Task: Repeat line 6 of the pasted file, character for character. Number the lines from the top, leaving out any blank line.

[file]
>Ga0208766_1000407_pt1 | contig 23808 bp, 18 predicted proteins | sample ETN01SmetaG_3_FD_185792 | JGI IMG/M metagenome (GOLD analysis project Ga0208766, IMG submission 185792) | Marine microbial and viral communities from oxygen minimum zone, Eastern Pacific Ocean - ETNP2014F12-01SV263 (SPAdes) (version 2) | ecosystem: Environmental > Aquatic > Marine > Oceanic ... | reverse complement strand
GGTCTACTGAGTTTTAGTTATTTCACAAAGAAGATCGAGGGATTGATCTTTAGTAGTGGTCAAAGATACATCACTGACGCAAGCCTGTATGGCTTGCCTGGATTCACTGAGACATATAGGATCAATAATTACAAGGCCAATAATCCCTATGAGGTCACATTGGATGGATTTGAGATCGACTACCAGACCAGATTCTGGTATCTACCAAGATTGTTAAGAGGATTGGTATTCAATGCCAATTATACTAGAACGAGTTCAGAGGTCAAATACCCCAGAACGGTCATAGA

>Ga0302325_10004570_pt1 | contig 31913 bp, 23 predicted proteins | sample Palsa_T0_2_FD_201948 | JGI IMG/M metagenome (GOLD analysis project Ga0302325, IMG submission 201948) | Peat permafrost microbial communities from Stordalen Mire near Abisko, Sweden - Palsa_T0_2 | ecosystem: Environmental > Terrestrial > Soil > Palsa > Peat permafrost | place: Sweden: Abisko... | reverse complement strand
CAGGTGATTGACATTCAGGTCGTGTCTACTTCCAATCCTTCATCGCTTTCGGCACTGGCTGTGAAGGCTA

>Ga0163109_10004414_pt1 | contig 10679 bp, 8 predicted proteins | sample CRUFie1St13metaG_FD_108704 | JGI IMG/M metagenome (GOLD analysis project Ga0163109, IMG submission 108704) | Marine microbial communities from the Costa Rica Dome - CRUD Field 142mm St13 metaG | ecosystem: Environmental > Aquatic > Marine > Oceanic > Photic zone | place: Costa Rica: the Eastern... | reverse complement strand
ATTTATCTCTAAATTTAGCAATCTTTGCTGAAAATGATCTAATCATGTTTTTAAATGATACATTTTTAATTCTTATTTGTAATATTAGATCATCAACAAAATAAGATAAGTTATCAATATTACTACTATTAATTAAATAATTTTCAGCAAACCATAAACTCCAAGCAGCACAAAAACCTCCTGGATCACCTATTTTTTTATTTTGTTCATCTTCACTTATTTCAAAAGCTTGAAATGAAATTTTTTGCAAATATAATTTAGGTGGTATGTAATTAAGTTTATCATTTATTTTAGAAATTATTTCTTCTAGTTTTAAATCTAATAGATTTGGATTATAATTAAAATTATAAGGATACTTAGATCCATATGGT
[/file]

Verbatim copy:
ATTTATCTCTAAATTTAGCAATCTTTGCTGAAAATGATCTAATCATGTTTTTAAATGATACATTTTTAATTCTTATTTGTAATATTAGATCATCAACAAAATAAGATAAGTTATCAATATTACTACTATTAATTAAATAATTTTCAGCAAACCATAAACTCCAAGCAGCACAAAAACCTCCTGGATCACCTATTTTTTTATTTTGTTCATCTTCACTTATTTCAAAAGCTTGAAATGAAATTTTTTGCAAATATAATTTAGGTGGTATGTAATTAAGTTTATCATTTATTTTAGAAATTATTTCTTCTAGTTTTAAATCTAATAGATTTGGATTATAATTAAAATTATAAGGATACTTAGATCCATATGGT